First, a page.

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Coffee in space

Astronauts haven't always had hot coffee in space. But where there's a will (or just a caffeine addiction) there's a way.

Published:Caption:Photo:NASA
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One jittery step for mankind

The year 1969 was a big one not only for space exploration but also for coffee enjoyment. The Apollo 11 mission was the first manned space effort to offer hot coffee to its astronauts.

(Is it just us, or does the name Edwin "Buzz" Aldrin take on new meaning?)

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Different tastes

Each Apollo 11 astronaut reportedly liked his coffee a different way; Neil Armstrong is said to have liked his sweet while on his mission.

To this day, NASA still provides instant coffee in a variety of ways, including with creamer and sugar.

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Water problem

The reason why earlier astronauts couldn't get real coffee? Hot water. Before the Apollo 11 mission, there simply wasn't any onboard space shuttles or orbiters.

In this photo from 1982, a pilot on the orbiter Columbia enjoys water from an onboard dispenser.

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Onizuka's legacy

A major advance for coffee-loving space explorers came from one particular astronaut: Ellison Onizuka. In the 1980s, he suggested that space missions provide a Kona blend of coffee from his home state of Hawaii -- and NASA obliged.

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New breed

Onizuka died during the tragic explosion of the space shuttle Challenger in 1986. But his suggested Kona blend, Hula Girl from the Royal Trading Coffee Co., is still provided to NASA astronauts.

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To Russia with love

NASA provides a small "bonus" package of American foods as a courtesy to Russian cosmonauts whenever it sends up victuals for its astronauts. The American food item most requested by Russians? Our Kona coffee. (Cosmonauts prefer tea from their home country, however.)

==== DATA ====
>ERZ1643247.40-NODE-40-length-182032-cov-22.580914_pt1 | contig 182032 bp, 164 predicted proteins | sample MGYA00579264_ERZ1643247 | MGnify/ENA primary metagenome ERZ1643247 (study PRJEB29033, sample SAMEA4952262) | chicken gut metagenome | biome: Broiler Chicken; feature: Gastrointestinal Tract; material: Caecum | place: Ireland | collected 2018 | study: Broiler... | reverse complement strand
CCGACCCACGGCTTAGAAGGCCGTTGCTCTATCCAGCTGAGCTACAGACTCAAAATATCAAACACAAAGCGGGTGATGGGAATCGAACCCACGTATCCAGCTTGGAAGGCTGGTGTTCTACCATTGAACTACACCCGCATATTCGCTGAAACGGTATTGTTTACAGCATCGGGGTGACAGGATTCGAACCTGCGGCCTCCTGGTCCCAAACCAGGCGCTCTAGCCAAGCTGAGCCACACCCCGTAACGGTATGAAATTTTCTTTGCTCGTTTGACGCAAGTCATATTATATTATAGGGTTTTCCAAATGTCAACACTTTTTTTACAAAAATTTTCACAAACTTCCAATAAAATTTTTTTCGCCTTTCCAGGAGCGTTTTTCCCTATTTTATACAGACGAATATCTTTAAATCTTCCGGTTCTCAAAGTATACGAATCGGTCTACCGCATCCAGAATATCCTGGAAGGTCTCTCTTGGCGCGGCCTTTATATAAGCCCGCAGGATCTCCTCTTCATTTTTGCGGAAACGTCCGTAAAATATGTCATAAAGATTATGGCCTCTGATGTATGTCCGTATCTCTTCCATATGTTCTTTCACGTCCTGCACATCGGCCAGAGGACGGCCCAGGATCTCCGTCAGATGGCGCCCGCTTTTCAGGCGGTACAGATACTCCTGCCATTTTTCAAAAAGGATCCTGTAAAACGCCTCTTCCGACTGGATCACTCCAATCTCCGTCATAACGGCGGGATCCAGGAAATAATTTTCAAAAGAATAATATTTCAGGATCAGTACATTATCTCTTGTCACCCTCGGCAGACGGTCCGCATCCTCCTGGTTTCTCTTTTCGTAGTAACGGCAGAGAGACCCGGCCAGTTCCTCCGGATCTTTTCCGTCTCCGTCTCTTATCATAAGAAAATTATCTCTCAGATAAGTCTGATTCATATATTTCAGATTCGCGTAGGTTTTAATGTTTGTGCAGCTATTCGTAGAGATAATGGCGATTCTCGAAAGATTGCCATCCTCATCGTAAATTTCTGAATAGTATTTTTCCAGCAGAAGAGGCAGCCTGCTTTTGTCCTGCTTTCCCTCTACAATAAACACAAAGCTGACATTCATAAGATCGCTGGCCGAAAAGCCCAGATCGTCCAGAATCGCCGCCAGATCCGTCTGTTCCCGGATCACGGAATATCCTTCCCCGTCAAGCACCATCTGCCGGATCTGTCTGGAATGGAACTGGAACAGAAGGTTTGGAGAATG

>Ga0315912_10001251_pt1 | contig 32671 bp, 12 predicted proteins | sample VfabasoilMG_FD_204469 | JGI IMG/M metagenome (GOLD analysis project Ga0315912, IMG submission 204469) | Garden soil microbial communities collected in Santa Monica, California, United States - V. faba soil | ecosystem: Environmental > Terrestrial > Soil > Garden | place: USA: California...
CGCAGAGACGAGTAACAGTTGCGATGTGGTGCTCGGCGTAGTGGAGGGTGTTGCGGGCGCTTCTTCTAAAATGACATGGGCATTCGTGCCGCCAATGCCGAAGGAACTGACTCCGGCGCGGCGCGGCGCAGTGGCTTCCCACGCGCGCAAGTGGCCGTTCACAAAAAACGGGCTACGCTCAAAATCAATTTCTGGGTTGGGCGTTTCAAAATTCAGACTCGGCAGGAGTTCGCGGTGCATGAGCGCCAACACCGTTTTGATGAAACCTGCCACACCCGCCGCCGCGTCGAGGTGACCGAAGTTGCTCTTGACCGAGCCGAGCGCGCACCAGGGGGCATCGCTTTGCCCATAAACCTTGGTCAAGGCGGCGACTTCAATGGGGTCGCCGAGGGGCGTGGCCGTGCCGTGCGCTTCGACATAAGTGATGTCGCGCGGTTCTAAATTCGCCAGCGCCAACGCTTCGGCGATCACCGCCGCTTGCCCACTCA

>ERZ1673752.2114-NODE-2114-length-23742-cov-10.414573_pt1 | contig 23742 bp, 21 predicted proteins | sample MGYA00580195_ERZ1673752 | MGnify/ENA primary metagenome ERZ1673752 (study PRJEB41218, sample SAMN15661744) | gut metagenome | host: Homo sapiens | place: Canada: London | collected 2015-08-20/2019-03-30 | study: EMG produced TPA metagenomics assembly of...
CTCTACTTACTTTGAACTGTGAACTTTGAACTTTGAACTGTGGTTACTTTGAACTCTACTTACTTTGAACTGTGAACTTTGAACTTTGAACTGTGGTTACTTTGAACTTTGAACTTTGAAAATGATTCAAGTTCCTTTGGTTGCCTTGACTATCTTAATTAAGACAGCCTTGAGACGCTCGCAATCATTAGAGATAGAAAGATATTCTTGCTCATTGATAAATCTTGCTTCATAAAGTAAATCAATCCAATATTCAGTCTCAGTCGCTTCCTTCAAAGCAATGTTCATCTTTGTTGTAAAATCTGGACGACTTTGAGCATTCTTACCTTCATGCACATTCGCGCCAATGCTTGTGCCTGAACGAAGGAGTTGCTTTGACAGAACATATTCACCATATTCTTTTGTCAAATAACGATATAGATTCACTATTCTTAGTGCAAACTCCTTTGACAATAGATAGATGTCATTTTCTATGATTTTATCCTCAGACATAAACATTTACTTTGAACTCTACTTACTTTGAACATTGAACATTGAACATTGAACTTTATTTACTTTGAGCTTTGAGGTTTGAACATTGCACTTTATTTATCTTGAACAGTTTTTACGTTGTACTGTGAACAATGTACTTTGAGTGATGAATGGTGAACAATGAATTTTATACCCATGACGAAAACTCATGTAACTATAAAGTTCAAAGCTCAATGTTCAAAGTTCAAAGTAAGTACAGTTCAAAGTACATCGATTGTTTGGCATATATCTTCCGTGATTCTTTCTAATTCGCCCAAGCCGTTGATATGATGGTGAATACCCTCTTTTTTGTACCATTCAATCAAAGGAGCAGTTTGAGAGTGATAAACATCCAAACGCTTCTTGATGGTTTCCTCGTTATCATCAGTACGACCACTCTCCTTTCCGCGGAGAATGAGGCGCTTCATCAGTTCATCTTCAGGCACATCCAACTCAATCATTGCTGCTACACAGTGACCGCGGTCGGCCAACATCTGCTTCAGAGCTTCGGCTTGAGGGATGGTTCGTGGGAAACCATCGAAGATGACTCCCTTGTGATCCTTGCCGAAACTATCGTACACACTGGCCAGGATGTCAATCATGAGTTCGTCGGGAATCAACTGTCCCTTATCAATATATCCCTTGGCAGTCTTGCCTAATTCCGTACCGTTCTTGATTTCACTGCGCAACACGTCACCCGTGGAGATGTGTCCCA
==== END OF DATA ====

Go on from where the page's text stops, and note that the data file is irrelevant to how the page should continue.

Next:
This photo from 2003 shows a Russian cosmonaut (left) and a US science officer eating in front of the all-important hot-water dispenser onboard the International Space Station.

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Here comes ISSpresso

In April 2015, ISS crew members got a new treat: an espresso machine made especially for the space station, tested the previous year.

Published:Caption:Photo:Lavazza
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Still an experiment

NASA considers the ISSpresso machine to be more of an experiment than a luxury. With luck, similar machines will produce other hot beverages in the future, such as broth.

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It's complicated

The new ISSpresso machine comes with unique space-friendly quirks: water is injected from a pouch into the machine; passed though a cartridge much like a K-Cup; and then pushed out, piping hot, from a separate valve.

After every three to four cups, ISS crew members will have to clean the machine.

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Drink up

ISSpresso coffee is pushed out of the machine and into a pouch designed for use in zero gravity.

Astronauts typically drink their beverages from pouches with straws while in space.

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Sky-high baristas

Another treat for coffee lovers arrived on the same shipment as the ISSpresso: a cup designed for use in zero-g.

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Space cuppa

The cup must use a tool other than gravity, surface tension,  to keep liquid where it belongs.

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Familiar shape

The zero-g coffee cup, modeled here by astronaut Don Pettit, is shaped like an aircraft wing. That shape helps keep moisture from escaping into places it shouldn't be...say, a delicate science experiment onboard the ISS.

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Glug!

As astronaut Don Pettit shows us in this video still from 2008, space explorers can drink from the cups in zero-g. But...

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That darned zero-g

...they still have to fill them using the ol' envelope and straw.

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Not a fit

Since hearing about the new ISSpresso machine and its use of K-Cup-like capsules, coffee companies have been begging NASA for the opportunity to provide K-Cups for ISS crew. One small problem: typical K-Cups won't fit in the unique ISSpresso machine.

Published:Caption:Photo:Vince Bucci/Getty Images
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